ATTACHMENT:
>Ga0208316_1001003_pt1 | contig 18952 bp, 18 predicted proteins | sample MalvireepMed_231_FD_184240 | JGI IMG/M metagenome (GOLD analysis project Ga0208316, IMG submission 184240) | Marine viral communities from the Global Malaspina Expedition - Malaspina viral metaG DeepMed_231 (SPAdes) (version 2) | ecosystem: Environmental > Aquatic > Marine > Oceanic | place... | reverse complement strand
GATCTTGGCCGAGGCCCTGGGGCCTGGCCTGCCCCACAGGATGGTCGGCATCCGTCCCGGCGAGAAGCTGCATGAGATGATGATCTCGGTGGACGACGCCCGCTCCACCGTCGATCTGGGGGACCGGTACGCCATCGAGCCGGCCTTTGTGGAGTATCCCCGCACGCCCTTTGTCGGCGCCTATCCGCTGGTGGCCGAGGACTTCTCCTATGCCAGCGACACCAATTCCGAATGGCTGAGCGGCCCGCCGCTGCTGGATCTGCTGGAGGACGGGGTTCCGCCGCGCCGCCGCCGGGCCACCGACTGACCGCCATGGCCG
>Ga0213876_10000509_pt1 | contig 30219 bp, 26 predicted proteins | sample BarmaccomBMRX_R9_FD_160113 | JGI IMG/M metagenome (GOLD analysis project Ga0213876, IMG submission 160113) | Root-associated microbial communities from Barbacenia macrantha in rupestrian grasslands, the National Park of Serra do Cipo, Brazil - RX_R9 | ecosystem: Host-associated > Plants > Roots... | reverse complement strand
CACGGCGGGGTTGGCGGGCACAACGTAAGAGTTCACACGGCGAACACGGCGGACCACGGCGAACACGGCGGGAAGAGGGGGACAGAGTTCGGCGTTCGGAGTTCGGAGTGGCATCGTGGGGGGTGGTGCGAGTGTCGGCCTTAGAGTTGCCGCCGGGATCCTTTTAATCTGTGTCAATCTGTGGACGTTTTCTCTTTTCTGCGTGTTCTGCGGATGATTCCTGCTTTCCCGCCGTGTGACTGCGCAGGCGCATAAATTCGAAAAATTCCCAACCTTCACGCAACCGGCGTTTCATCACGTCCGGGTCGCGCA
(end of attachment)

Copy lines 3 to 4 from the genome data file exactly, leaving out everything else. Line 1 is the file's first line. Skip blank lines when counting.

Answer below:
>Ga0213876_10000509_pt1 | contig 30219 bp, 26 predicted proteins | sample BarmaccomBMRX_R9_FD_160113 | JGI IMG/M metagenome (GOLD analysis project Ga0213876, IMG submission 160113) | Root-associated microbial communities from Barbacenia macrantha in rupestrian grasslands, the National Park of Serra do Cipo, Brazil - RX_R9 | ecosystem: Host-associated > Plants > Roots... | reverse complement strand
CACGGCGGGGTTGGCGGGCACAACGTAAGAGTTCACACGGCGAACACGGCGGACCACGGCGAACACGGCGGGAAGAGGGGGACAGAGTTCGGCGTTCGGAGTTCGGAGTGGCATCGTGGGGGGTGGTGCGAGTGTCGGCCTTAGAGTTGCCGCCGGGATCCTTTTAATCTGTGTCAATCTGTGGACGTTTTCTCTTTTCTGCGTGTTCTGCGGATGATTCCTGCTTTCCCGCCGTGTGACTGCGCAGGCGCATAAATTCGAAAAATTCCCAACCTTCACGCAACCGGCGTTTCATCACGTCCGGGTCGCGCA